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Nova Scotia testing data is now up to date. Given the exponential increase in testing, and the record level of cases being detected, I believe some perspective is in order.

Visual #1 - NS Testing Data

This visual illustrates, in blue, the daily positive test rate. In other words, the total cases detected divided by the total tests performed, for each day since March 14, 2020. The red line is the total, or cumulative positive test rate over time. So each day, the TOTAL positive cases (since March 2020) divided by the TOTAL tests completed (since March 2020) is being plotted. As you can see, the current daily positive test rate, whilst a bit higher than it's been recently, is still well under what we saw from March through May last year. It's hard to infer anything else at the moment because we have no data on what portion of new cases currently are coming from symptomatic vs asymptomatic testing. As a result, we can't conclude, with any accuracy, whether or not COVID-19 is actually more prevalent in our communities now vs last November or last spring. The positive test rate suggests it isn't, however, if the majority of new cases are from symptomatic people, then you could wipe out most of the asymptomatic testing and still have the same case numbers, which would drive up the positive test rate. Unfortunately, we simply don't have this data, therefore anything other than what this visual shows, is simply speculation.

Visual #2: NS Daily Tests vs Daily Cases

This visual adds more context to the previous commentary. The blue line is the number of daily new cases since last spring. The red line is the daily tests processed (scaled back by dividing by 100, so 10000 tests will show as 100 tests for the purposes of having a visual that is easier to show the trend and relationship between cases and tests). As you can see, to a large degree, the lines follow a similar trend, meaning as testing goes up, cases go up, and vice versa. This leads me to believe that it's likely a large enough portion worth noting, of new cases are from asymptomatic testing, which is likely (though not guaranteed) to be obtained using higher PCR cycles. Thus indicating many of these people may not be infectious. It also indicates that if we stopped promoting asymptomatic testing, that our case levels would drop significantly, and if we did asymptomatic testing last spring, we would have had a ton more cases. Again, these are just my opinions but I think they are reasonable based on the data. This would indicate that the prevalence of COVID-19 currently, is much lower than it was last spring, we are simply uncovering more people with small viral loads due to the increase in testing capacity and global nature of who now qualifies for a test, ie: everyone for any reason.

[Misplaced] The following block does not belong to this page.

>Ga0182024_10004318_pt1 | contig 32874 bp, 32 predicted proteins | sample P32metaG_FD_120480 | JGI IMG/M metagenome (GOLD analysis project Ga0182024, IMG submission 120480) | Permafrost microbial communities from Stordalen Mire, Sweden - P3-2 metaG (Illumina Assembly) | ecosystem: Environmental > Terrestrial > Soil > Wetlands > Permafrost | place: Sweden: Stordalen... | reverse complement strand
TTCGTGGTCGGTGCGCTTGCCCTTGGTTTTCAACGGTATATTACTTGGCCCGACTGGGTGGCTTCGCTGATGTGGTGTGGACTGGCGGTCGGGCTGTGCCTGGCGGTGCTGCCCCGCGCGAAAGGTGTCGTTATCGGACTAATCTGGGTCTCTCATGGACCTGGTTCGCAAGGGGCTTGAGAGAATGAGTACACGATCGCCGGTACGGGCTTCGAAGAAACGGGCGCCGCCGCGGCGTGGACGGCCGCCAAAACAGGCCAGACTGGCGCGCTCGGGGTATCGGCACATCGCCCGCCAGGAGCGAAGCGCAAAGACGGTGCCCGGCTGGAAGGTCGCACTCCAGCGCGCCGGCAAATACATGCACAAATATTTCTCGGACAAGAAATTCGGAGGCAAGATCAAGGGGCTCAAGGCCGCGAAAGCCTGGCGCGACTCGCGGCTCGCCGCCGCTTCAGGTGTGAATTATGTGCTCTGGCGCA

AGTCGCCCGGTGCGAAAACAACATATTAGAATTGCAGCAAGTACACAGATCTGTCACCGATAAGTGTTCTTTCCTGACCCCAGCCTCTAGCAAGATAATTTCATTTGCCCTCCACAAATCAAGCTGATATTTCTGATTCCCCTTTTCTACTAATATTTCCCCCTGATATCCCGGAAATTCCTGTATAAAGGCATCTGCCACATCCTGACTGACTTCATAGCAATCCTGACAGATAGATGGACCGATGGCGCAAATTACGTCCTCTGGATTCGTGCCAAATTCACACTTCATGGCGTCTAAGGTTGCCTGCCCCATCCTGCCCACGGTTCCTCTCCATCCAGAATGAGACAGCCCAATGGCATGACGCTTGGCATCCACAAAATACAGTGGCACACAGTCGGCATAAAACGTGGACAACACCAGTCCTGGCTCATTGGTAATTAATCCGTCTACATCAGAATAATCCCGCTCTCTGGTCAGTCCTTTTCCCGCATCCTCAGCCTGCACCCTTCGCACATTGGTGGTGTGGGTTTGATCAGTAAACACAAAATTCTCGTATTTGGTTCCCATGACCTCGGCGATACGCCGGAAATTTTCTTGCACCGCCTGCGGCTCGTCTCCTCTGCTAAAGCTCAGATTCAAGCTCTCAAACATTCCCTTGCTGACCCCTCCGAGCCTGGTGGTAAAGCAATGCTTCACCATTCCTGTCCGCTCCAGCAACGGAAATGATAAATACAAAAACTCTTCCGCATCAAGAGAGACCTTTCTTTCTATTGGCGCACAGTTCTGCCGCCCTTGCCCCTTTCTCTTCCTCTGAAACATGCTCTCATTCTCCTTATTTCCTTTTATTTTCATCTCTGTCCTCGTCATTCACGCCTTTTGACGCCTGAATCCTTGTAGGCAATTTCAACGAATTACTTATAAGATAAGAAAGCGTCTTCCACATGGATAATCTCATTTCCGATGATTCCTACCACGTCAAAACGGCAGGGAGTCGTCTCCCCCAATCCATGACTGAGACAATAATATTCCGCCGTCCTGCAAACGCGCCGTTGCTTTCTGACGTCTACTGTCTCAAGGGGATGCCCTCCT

To further clarify my point, I did a statistical correlation between Daily New Cases, and Daily Tests Completed. Data from March 14, 2020 until today was used. The result is quite astounding. The correlation between these 2 sets of data is 0.70, or 70%. This is an INCREDIBLY STRONG correlation. This means that as testing increases, case numbers follow suit in 70% the same manner and direction as the testing. For context, a 1.0 or 100% correlation (not obtainable in any real word correlation) would mean that for every 1% increase in testing, cases would increase by exactly 1% as well, and so on. A -1.0 or -100% correlation would mean that for every 1% increase in testing, cases would decline by exactly 1%. A 0 correlation means there is absolutely no relationship between the data points, they are totally random and you cannot predict one off the other. So as you can see, a +70% correlation in incredibly strong, meaning that you can predict with a great degree of accuracy, the trends that will occur in cases, if you increase or decrease testing.